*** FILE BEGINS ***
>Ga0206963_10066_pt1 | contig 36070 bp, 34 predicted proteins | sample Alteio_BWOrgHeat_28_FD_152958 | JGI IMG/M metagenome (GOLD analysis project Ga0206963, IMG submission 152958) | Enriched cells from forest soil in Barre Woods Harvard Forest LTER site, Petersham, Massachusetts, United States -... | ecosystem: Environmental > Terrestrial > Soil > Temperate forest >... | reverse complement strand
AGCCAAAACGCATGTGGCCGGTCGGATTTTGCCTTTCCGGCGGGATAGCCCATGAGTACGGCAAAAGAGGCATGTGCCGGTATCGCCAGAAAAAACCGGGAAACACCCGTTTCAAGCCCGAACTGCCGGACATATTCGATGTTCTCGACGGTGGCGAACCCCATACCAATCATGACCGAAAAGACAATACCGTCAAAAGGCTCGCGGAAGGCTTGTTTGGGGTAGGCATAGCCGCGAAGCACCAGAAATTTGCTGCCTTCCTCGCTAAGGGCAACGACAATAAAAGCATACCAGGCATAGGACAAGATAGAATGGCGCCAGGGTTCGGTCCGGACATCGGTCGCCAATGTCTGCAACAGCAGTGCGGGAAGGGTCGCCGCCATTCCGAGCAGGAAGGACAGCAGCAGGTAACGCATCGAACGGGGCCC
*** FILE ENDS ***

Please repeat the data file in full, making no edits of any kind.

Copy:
>Ga0206963_10066_pt1 | contig 36070 bp, 34 predicted proteins | sample Alteio_BWOrgHeat_28_FD_152958 | JGI IMG/M metagenome (GOLD analysis project Ga0206963, IMG submission 152958) | Enriched cells from forest soil in Barre Woods Harvard Forest LTER site, Petersham, Massachusetts, United States -... | ecosystem: Environmental > Terrestrial > Soil > Temperate forest >... | reverse complement strand
AGCCAAAACGCATGTGGCCGGTCGGATTTTGCCTTTCCGGCGGGATAGCCCATGAGTACGGCAAAAGAGGCATGTGCCGGTATCGCCAGAAAAAACCGGGAAACACCCGTTTCAAGCCCGAACTGCCGGACATATTCGATGTTCTCGACGGTGGCGAACCCCATACCAATCATGACCGAAAAGACAATACCGTCAAAAGGCTCGCGGAAGGCTTGTTTGGGGTAGGCATAGCCGCGAAGCACCAGAAATTTGCTGCCTTCCTCGCTAAGGGCAACGACAATAAAAGCATACCAGGCATAGGACAAGATAGAATGGCGCCAGGGTTCGGTCCGGACATCGGTCGCCAATGTCTGCAACAGCAGTGCGGGAAGGGTCGCCGCCATTCCGAGCAGGAAGGACAGCAGCAGGTAACGCATCGAACGGGGCCC